Blood on Vellum: Notes from the Editor-in-Chief1 min read


Lynne M. Thomas
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In this issue, things fall apart: Relationships, societies, religious systems. Dreams and hopes, bodies and minds all pay the price for the choices we make to try to get ahead.

Rachel Swirsky’s visceral “Decomposition” tells the disturbing story of when a villain returns home. Rahul Kanakia’s “Tomorrow’s Dictator” examines just how much of ourselves we sacrifice for the work we do. Our classic revisited this month is Nnedi Okorafor’s “The Chaos Magician’s Magical Chemistry Set,” which shows what happens when the barriers between magic and science become permeable.

In our nonfiction this month, Maggie Slater interviews Rachel Swirsky about her writing process, and Tim Akers explains how and why the depictions of religions in SF/F so often break down. Our stunning cover art this month is by surrealist artist Naoto Hattori.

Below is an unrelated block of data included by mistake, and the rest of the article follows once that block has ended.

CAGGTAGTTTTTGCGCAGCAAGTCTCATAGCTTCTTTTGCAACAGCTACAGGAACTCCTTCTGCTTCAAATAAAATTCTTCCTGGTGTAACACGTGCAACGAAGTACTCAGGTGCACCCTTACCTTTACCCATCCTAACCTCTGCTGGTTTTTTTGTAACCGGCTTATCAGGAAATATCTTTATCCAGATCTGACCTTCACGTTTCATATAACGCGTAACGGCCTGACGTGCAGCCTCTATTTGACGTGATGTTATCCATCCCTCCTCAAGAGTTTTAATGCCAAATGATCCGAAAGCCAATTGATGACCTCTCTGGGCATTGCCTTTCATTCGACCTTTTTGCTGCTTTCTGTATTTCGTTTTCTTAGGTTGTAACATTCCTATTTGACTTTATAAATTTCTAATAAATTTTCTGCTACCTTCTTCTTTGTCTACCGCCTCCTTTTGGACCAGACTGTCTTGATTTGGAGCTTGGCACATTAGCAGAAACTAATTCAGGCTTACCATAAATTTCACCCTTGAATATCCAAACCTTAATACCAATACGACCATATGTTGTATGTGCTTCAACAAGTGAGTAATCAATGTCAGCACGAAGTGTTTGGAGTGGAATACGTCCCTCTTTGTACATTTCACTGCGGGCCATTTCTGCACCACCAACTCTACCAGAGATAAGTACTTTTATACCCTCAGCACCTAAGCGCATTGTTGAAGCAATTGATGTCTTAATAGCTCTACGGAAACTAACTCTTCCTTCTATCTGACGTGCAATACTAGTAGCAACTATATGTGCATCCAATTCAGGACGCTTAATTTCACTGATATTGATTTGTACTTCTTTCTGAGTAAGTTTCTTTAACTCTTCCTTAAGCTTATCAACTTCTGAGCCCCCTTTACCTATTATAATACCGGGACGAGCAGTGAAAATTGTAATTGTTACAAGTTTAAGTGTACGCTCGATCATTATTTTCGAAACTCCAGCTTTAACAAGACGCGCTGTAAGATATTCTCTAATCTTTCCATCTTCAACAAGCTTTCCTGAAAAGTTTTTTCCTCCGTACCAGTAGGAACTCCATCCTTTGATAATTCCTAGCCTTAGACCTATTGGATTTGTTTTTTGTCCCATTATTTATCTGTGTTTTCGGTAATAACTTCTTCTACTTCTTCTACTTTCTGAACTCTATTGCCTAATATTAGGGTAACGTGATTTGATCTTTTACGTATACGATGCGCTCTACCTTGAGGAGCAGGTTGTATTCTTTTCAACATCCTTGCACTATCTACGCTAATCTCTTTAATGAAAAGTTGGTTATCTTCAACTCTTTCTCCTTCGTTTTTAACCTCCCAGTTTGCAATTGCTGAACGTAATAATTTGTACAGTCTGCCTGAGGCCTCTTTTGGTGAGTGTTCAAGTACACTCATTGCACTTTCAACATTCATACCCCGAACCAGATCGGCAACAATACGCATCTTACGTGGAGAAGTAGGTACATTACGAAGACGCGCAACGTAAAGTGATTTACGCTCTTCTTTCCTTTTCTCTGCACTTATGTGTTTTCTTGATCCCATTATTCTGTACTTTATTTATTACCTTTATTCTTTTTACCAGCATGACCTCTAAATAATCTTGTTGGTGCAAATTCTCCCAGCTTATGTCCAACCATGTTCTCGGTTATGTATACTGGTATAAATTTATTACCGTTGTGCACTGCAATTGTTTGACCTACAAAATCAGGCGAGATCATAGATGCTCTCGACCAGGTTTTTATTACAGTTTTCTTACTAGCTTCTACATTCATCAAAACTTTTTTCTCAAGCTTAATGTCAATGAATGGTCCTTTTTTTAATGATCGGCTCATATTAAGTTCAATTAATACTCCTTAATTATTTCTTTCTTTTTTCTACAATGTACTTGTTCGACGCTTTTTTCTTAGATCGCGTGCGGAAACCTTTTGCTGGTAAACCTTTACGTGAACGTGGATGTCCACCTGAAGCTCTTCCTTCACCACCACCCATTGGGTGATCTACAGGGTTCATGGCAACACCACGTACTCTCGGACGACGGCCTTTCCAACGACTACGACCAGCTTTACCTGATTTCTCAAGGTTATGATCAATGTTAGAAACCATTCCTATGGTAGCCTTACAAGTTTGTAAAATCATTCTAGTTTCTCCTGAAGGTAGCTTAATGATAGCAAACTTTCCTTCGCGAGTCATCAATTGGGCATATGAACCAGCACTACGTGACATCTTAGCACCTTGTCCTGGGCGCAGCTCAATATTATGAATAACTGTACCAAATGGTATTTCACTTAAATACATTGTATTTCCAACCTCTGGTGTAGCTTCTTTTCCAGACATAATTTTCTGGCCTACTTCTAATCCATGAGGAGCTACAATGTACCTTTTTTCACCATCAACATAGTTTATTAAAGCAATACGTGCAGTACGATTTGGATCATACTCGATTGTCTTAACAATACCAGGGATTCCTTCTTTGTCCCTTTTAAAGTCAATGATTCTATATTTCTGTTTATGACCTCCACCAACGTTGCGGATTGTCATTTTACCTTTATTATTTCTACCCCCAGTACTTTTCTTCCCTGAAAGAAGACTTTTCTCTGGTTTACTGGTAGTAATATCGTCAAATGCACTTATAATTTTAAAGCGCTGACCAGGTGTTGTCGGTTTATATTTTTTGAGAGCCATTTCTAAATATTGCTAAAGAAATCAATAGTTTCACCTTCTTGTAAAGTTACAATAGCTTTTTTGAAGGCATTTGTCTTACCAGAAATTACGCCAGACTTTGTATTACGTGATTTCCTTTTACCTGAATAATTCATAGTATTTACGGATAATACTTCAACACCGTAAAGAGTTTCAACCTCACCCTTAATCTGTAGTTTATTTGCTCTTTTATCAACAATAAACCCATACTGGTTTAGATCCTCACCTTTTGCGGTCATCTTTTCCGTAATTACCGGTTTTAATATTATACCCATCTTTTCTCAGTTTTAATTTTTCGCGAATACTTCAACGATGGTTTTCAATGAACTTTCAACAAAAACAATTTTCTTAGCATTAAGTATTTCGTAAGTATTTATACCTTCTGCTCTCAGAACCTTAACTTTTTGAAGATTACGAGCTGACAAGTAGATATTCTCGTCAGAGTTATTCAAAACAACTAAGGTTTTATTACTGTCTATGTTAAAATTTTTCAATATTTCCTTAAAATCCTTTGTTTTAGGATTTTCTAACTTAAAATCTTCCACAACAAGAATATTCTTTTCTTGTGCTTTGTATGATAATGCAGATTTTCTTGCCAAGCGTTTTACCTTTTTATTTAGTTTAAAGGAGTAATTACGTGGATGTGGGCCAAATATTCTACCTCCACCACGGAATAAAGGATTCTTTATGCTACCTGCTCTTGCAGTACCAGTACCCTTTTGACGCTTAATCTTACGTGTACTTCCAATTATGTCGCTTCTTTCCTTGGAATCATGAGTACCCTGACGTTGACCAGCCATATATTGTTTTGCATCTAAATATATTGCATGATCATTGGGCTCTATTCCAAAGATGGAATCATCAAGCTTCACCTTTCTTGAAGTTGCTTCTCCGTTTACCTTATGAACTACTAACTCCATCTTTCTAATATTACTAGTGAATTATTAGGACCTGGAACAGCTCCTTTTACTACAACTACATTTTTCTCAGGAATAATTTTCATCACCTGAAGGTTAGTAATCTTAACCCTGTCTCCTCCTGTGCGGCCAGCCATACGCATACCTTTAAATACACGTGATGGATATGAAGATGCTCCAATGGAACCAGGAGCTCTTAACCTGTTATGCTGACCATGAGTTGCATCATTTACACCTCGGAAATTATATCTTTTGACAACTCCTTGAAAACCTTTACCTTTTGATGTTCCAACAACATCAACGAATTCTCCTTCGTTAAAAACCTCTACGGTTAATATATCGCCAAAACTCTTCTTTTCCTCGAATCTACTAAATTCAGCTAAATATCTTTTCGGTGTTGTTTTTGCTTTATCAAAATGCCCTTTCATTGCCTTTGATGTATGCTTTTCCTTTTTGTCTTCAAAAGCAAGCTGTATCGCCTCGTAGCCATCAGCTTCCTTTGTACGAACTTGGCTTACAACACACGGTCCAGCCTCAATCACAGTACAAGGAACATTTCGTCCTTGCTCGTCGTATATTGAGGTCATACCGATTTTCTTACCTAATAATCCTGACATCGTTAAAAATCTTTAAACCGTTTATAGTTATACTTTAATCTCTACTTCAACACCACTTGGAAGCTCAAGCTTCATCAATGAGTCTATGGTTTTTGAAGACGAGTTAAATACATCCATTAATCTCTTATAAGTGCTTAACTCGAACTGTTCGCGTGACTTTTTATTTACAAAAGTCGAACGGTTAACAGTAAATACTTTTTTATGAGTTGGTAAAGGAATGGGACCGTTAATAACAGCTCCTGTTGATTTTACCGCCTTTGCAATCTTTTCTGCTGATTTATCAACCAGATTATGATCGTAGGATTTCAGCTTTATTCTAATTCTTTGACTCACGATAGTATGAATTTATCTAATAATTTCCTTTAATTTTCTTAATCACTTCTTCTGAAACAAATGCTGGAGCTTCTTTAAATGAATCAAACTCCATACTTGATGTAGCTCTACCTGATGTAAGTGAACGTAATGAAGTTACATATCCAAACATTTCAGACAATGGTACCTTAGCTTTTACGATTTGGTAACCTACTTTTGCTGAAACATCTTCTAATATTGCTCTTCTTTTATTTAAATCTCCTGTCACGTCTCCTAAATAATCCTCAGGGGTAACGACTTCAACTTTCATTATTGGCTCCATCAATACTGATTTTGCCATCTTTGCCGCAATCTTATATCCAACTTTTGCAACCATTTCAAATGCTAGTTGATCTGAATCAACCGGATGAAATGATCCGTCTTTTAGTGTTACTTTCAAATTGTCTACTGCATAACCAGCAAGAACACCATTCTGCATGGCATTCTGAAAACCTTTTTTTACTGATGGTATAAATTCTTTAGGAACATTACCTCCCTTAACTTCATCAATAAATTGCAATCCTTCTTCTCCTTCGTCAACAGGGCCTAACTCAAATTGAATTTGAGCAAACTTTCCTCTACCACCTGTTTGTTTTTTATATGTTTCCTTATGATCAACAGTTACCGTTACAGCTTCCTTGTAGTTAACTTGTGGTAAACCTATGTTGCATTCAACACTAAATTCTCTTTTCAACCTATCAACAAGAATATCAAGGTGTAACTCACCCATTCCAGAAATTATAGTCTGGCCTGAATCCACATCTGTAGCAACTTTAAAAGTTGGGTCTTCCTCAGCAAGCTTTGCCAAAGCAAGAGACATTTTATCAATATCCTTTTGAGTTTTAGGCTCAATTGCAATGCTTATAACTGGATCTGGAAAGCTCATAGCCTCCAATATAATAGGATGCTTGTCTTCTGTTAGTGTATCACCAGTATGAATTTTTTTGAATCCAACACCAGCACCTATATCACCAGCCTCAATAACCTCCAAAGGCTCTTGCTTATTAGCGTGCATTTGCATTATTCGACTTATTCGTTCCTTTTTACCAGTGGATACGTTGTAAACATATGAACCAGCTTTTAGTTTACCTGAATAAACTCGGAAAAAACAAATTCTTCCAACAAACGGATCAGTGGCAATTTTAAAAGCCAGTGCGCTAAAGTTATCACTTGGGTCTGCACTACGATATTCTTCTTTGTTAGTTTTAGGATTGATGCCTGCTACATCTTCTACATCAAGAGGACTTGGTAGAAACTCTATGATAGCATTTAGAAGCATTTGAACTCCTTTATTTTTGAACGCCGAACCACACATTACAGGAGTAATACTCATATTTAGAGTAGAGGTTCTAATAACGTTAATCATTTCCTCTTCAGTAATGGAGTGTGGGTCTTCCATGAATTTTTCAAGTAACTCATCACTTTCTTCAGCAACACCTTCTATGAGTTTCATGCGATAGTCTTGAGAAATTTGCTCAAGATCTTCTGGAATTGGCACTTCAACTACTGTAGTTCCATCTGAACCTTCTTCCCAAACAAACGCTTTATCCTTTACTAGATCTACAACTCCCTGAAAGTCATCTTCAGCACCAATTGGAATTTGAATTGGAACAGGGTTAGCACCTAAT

The news here at Apex Magazine has been pretty darned good lately. We’re deeply honored to be nominated for a 2012 Hugo Award for Best Semiprozine, and are looking forward to WorldCon in August/September. This is our very first Hugo nomination, and we are in august company indeed, alongside Interzone, Lightspeed, Locus, and the New York Review of Science Fiction. Congratulations to all of the other nominees. I’d like to especially thank all of the Apex Magazine staff and contributors for all of their hard work that had led to this honor. We are also pleased to congratulate Damian Taylor on his promotion to Managing Editor of Apex Magazine, as he takes on a larger role in running our day-to-day business.

I hope that you enjoy this issue of Apex.

Lynne M. Thomas


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